Wisconsin Clerks May Have Unlawfully Altered Thousands of Absentee Ballots

County and municipal clerks and poll workers across Wisconsin may have unlawfully altered witness statements on thousands of mail-in ballots across the state, "The Dan O'Donnell Show" has learned.

Wisconsin Statute 6.86 provides that an absentee ballot must be signed by a witness, who is also required to list his or her address. If a witness address is not listed, then the ballot is considered invalid and must be returned to the voter to have the witness correct.

Instead, multiple sources tell "The Dan O'Donnell Show," municipal clerks and vote counters across the state simply filled out witness signatures themselves. Acting on false and unlawful advice from the Wisconsin Elections Commission (WEC), these clerks may have inadvertently invalidated thousands of absentee votes.

"The statute is very, very clear," said retired Wisconsin Supreme Court Justice Michael Gableman, who worked as a poll watcher in Milwaukee on Election Day. "If an absentee ballot does not have a witness address on it, it's not valid. That ballot is not valid."

The WEC sent uniform instructions to voters with their mail-in ballots that informed them that "your witness must sign and provide their full address (street number, street name, city) in the Certification of Witness section" and warned that "if any of the required information above is missing, your ballot will not be counted."

However, on October 19th, the WEC sent instructions to clerks that they can simply fill in the witness address themselves so that the ballot would not be invalidated.

"Please note that the clerk should attempt to resolve any missing witness address information prior to Election Day if possible, and this can be done through reliable information (personal knowledge, voter registration information, through a phone call with the voter or witness)," WEC wrote. "The witness does not need to appear to add a missing address."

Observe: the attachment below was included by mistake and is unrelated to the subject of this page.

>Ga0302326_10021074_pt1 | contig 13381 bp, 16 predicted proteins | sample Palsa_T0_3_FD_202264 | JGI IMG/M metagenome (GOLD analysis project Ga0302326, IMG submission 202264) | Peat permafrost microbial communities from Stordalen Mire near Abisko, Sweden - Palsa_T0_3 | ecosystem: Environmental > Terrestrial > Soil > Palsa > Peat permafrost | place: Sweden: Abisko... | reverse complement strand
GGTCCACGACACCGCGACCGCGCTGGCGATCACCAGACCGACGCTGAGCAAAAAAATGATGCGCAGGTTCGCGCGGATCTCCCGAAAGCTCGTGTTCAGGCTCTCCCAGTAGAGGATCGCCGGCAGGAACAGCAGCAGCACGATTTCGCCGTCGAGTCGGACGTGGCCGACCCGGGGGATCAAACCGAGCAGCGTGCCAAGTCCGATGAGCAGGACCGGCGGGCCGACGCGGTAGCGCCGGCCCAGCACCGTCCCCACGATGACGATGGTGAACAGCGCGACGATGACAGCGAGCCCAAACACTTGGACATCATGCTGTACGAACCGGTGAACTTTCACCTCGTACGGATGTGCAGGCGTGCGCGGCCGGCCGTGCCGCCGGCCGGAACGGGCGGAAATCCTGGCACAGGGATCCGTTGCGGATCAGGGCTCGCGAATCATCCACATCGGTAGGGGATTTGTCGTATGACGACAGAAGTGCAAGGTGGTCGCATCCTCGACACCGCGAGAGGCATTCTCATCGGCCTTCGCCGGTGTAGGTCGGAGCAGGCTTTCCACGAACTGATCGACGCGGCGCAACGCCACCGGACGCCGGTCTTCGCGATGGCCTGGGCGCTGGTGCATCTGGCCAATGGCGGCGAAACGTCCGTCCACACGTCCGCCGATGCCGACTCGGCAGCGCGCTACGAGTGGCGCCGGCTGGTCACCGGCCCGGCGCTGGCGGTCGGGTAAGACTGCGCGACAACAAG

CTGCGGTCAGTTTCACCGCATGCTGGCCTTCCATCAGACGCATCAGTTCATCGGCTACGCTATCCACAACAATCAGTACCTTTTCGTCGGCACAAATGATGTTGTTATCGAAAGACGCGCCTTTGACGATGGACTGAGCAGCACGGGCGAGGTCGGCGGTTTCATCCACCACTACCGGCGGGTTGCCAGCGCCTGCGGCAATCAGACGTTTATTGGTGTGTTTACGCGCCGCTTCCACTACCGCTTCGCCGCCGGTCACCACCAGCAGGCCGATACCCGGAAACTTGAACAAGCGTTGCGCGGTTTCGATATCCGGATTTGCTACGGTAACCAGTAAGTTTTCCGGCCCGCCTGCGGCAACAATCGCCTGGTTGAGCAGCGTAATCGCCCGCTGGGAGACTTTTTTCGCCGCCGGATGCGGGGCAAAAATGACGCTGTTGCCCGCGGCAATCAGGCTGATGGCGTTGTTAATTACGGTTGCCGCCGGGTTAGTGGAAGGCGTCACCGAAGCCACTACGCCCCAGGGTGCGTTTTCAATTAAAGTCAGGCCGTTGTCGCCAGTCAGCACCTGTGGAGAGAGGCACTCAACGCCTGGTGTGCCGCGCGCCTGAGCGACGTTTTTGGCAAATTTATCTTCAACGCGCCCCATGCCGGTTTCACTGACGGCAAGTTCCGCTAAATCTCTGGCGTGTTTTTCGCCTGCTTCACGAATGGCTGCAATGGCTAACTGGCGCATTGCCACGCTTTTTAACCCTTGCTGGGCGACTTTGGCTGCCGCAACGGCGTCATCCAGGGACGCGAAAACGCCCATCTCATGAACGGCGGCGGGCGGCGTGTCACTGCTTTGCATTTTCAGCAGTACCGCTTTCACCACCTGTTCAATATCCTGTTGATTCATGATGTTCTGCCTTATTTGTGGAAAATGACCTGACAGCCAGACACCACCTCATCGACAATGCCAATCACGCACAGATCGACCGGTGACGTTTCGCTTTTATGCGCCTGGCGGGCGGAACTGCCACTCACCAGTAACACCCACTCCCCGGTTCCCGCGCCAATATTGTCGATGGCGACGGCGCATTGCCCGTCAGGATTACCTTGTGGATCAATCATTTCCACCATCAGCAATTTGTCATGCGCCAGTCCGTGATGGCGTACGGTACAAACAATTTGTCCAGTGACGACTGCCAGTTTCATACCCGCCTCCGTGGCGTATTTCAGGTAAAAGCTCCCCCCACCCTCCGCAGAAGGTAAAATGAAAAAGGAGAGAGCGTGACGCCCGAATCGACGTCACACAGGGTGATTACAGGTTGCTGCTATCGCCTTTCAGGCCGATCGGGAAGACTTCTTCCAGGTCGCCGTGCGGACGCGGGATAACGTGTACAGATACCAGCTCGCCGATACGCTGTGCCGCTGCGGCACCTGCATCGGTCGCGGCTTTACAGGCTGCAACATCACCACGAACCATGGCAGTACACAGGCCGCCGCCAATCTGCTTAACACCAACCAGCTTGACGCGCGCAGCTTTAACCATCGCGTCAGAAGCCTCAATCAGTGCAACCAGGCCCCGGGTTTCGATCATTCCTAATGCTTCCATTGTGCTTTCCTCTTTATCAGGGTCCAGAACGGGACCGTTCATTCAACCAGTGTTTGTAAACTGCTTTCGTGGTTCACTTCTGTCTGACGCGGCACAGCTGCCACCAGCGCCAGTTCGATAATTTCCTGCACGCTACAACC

"In defiance of and direct contradiction to the statute, the Wisconsin Elections Commission gave guidance--that is, cover--to all 72 county clerks and turned the statute on his head," Gableman said. "They said, 'Gee, we know the law says an absentee ballot without the witness address is not valid, but county clerk, you have a duty to go ahead and look up on your own the witness' address if there's no address on the absentee ballot."

Anticipating a legal challenge to this seemingly highly unlawful advice, the WEC instructed clerks to write in these witness addresses in red pen so that they would be easy to find during a recount or audit of the vote.

The Republican Party of Wisconsin estimates that thousands of witness addresses may have been changed, thus invalidating the ballots on which they appeared. The statutory remedy for this is to subtract a commensurate number of votes for the candidates for whom those ballots were cast, meaning that vote totals may substantially change.

President Trump's campaign is investigating the scale to which clerks and election workers were altering ballots as well as several other incidents that it has termed "irregularities." President Trump has also publicly called for a recount of Wisconsin's vote.

Former Vice President Joe Biden won the state by roughly 20,000 votes, a margin of less than one percent.

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